By Cindy Li, BASC Research Assistant
With nearly one out of every ten Americans jobless, election campaigns have been buzzing with mentions of record-high unemployment and the “failed” stimulus plan. But of course, merely quoting the unemployment rate is no longer enough to incite anger and frustration from voters. The American people want answers. It used to be that fingers were pointed at the greedy investment bankers with their undeserved bonuses, but this year’s elections have shifted the spotlight to China.
As David Chen noted in a recent New York Times article at least 29 candidates have endorsed advertisements that attack opponents for being too sympathetic to China (watch a sample of these anti-China ads here). Videos range from a high-budget ad depicting an evil Chinese professor in a futuristic classroom chuckling villainously about the collapse of the US, to simple ads with cliché images of Chairman Mao looking approvingly towards a field of wind turbines while an authoritative voice accuses a candidate of fighting for jobs in China at the expense of American workers. As Democrat Joe Sestak’s attack of Pat Toomey demonstrates, being a former Wall Street executive isn’t why we shouldn’t vote for Toomey; rather, it’s that he moved from Wall Street to work in China.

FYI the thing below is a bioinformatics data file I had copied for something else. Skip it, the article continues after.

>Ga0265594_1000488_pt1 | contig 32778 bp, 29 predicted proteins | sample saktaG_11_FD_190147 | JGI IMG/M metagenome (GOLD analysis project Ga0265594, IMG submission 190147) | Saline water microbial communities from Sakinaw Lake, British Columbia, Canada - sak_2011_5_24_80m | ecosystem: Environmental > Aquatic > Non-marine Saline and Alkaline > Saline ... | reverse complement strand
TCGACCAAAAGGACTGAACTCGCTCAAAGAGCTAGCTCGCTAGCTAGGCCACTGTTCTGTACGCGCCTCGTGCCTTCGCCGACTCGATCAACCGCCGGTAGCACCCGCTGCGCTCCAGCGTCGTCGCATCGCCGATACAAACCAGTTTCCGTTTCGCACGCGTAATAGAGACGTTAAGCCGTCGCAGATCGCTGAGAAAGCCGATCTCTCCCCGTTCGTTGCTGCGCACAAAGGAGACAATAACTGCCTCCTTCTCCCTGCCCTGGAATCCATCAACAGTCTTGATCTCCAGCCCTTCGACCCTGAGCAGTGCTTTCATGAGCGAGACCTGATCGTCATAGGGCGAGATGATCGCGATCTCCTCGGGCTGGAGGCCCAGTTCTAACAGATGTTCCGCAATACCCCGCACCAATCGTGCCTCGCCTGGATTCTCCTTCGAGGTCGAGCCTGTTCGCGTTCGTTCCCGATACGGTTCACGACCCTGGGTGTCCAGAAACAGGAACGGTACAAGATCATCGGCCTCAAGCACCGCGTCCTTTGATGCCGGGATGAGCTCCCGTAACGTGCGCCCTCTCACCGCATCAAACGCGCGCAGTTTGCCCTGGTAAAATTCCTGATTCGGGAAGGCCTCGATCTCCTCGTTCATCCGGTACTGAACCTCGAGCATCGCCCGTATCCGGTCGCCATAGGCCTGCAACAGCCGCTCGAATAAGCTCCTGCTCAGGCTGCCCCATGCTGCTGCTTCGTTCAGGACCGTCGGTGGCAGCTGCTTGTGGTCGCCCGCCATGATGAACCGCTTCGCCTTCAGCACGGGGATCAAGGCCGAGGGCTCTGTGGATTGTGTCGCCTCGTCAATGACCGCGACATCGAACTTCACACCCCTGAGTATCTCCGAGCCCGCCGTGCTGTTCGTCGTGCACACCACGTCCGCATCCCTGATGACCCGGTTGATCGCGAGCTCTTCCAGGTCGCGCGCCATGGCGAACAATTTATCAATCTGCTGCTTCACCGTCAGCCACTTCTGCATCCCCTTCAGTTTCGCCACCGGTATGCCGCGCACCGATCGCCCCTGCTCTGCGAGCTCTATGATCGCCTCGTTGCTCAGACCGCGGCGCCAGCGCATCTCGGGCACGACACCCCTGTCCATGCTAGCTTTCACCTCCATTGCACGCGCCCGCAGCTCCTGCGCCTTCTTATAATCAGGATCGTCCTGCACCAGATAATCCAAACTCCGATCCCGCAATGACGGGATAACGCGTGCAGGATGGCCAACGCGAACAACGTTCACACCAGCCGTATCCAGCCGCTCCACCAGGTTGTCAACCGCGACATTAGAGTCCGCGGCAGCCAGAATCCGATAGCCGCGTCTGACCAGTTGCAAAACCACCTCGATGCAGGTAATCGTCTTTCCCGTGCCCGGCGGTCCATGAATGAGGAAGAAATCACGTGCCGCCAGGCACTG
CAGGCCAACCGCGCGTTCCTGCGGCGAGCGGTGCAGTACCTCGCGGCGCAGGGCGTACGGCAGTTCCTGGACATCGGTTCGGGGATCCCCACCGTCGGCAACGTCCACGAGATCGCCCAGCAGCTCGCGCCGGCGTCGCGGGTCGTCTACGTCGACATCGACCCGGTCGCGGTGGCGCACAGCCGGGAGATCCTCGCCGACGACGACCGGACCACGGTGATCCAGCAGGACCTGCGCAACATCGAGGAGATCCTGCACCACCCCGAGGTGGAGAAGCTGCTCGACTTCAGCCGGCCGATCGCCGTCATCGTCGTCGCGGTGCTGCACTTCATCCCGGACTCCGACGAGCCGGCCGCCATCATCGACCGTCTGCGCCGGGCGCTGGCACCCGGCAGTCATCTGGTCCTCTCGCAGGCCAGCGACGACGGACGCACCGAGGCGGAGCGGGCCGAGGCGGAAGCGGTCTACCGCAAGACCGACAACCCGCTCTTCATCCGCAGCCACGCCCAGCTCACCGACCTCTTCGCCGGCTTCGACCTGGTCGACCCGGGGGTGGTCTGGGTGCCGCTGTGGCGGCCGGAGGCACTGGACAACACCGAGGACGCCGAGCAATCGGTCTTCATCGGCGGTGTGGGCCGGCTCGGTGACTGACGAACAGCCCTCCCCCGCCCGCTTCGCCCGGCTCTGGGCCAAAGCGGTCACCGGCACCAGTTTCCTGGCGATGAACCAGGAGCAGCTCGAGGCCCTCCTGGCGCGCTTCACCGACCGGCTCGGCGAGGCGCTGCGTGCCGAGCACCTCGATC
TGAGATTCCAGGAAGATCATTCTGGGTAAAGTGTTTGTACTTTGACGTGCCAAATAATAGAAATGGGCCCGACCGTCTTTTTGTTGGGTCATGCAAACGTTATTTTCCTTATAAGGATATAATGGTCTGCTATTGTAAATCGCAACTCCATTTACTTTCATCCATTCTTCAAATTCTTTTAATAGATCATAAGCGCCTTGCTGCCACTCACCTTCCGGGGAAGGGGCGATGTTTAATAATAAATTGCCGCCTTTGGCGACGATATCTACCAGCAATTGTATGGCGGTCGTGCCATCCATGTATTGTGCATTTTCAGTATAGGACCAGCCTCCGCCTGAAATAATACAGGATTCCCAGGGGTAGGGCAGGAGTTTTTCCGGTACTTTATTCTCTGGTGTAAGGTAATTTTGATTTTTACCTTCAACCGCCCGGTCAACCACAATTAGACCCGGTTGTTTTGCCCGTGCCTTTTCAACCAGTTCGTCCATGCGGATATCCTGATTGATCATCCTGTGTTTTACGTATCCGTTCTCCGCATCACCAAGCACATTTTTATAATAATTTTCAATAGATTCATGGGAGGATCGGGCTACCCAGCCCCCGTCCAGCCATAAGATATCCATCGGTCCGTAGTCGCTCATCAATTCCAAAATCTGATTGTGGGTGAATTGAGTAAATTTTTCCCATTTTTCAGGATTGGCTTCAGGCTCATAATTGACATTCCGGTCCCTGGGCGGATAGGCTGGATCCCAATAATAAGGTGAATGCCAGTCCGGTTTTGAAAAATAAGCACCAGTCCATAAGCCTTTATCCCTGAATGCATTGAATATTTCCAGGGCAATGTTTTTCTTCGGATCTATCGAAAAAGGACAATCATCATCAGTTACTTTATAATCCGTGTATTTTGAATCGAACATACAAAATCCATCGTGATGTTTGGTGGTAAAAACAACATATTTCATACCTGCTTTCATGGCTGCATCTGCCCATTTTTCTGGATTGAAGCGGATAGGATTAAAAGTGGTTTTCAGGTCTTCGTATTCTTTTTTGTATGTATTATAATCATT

So does this mean candidates have already forgotten about the sub-prime mortgage crisis and the ensuing credit crunch, and instead believe that China (and of course, those China-sympathizing politicians) are to blame for America’s continued economic woes? No, alas campaign ads do not change the biting reality of economics. Rather, they reflect voters’ biggest concerns. The American people want hope. The continued increase in unemployment in the first half of 2010, even with the $787 billion stimulus package and significant regulatory changes, raises concerns that the American economy may never be restored to its previous glory. Naturally, the politician who can provide the solution will win the heart of his or her district. And of course, pointing at an external enemy is much more popular than telling voters to accept that the effects of the financial crisis will take more than a couple of years to ripple through the economy. Until then, political campaign ads will likely continue to rely on blaming over-paid CEOs and Chinese manufacturers for all our problems.